charged to eke out their support. When the hindrance was removed in 1863–64, the number enrolled that year was the same as in 1860–61, so that in fact our schools have had only seven years of growth during this decade. It will therefore fill the hearts of the friends of public schools with pleasure, to see that even under these adverse circumstances, the percentage of the entire population enrolled in the schools has increased by about eleven per cent. over the ratio of 1860, to-wit, from 7

per

cent. to 7.8 per cent. At the same time, although increasing faster than the ratio of the entire population, the actually small per cent. of the people, in the public schools is noteworthy. In Boston, an old city, with a small annual increase, with a public school system thoroughly recognized and supported by the people, the percentage of the population enrolled in the public schools is not far from sixteen per cent. a sixth part of the whole. In St. Louis with a far larger proportion of juveniles the percentage in the schools is one half that. Taking account of the number in private schools in this city, the fact remains that our youth do not frequent schools so much as in the other cities named. The necessity for youth to enter business callings early in cities where the adult population is less numerous, explains in part our backward condition. Even Chicago has fallen behind in its ratio, from 15.1 per cent. in 1860 to 13. in 1870, showing also the effects of the war in thinning out the adult population and consequently forcing the youth out of school.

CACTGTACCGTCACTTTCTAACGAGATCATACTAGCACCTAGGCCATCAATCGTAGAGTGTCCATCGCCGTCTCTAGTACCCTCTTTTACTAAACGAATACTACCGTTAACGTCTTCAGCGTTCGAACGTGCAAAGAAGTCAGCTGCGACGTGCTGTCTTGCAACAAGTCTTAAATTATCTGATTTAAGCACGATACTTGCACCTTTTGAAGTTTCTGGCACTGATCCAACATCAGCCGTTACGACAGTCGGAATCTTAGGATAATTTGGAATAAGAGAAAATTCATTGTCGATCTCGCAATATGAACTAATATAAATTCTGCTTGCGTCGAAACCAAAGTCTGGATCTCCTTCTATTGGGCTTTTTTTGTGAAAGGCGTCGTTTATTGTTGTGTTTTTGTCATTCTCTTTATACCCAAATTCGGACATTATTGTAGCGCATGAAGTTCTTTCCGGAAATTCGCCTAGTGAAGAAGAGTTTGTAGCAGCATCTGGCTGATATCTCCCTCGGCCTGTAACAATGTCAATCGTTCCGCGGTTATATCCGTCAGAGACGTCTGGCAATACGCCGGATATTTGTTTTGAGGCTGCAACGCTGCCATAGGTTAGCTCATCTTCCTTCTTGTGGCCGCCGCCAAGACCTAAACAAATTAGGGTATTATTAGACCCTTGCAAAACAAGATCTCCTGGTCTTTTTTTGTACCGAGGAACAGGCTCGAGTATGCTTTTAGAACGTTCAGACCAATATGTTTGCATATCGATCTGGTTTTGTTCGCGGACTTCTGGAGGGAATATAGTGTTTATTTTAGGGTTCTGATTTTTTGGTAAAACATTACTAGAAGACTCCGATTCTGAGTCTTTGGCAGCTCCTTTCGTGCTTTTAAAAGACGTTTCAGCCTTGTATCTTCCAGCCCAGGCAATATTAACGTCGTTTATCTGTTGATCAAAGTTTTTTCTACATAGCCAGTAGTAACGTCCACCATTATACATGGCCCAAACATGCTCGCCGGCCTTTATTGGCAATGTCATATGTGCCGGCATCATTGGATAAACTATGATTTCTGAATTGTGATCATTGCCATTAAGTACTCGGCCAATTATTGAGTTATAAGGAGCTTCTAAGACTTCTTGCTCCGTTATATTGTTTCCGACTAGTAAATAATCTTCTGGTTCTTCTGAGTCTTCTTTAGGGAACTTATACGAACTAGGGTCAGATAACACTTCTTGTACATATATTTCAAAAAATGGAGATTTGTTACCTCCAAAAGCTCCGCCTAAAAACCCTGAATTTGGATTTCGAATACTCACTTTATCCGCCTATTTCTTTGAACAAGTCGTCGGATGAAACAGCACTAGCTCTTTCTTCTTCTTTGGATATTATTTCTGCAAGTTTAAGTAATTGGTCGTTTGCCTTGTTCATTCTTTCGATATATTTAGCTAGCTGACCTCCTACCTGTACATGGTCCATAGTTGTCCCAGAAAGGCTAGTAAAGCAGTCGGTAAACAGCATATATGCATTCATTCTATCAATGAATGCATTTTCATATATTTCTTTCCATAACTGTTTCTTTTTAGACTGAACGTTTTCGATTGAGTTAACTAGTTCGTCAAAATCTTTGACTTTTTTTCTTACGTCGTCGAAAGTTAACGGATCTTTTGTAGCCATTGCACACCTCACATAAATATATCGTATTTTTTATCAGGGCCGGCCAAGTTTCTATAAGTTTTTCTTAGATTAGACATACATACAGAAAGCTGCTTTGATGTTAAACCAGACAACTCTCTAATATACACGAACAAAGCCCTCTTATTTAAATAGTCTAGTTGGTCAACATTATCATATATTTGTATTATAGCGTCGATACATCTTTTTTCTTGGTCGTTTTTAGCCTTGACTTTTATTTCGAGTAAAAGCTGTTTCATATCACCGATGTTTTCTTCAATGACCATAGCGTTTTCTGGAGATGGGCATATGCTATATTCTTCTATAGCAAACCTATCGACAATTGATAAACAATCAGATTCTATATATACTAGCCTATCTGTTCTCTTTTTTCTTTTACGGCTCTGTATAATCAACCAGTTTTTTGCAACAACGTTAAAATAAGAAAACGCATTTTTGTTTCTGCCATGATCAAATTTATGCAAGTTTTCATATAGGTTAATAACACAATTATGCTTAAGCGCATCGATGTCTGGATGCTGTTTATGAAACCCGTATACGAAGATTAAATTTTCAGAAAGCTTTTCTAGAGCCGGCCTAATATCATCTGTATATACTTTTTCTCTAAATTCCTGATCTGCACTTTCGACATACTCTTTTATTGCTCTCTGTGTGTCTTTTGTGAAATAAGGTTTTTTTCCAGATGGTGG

The school system here is gaining in strength and popularity faster than the city is growing, rapid though it be. And this fact, evident from the above comparison, is the basis of my firm conviction that it is the duty of the School Board to take the most energetic measures to supply the demands for new schoolhouses and teachers, as fast as they arise.

Until the present ratio of the school system to the population shall have nearly doubled, this necessity will exist.

The practical question arising is, how can the Board accomplish this, without increasing the burden of taxation? I have advocated in a former annual report the sale of such portions of our real estate as are not likely to appreciate rapidly in value. Feeling the difficulty occasioned by the want of buildings on the one hand, and unwilling as I am to recommend any increaso of taxation on the other hand, I still favor this policy, but only to the extent absolutely necessary to cover the expense of new building lots and partially defray the cost of the buildings. That our real estate, though footing up on the ledger more than a million and a half of dollars, yields any considerable income, is an error easily refuted by the following statistics : From rents, the Board received during the ten years ending 1860 the sum of $192,010.18 or an average of $19,204 per annum. During the ten years ending July 31st 1870 the amount received from rents was $385,413.81 or a yearly average of $38,541.38, which is only double the amount of the previous decade. Had the property been sold in 1850 and the money invested in six percent securties, the annual yield would have been double what has actually been received. In 1860 the appraised value was $1,505,410.12, and six percent interest on this sum, it is clear, exceeds double the average annual income from ronts by $13,000. In these estimates I have not deducted the large expense to the Board occasioned by the care of this real estate. The cost of litigation, of special officers to supervise and collect rents &c, the absorption of the greater part of the time given by members of the Board to the school duties, and the consequent neglect of the schools under their charge, all these things render the heritage of a larger school fund than is owned by any other city in the United States a very questionable advantage.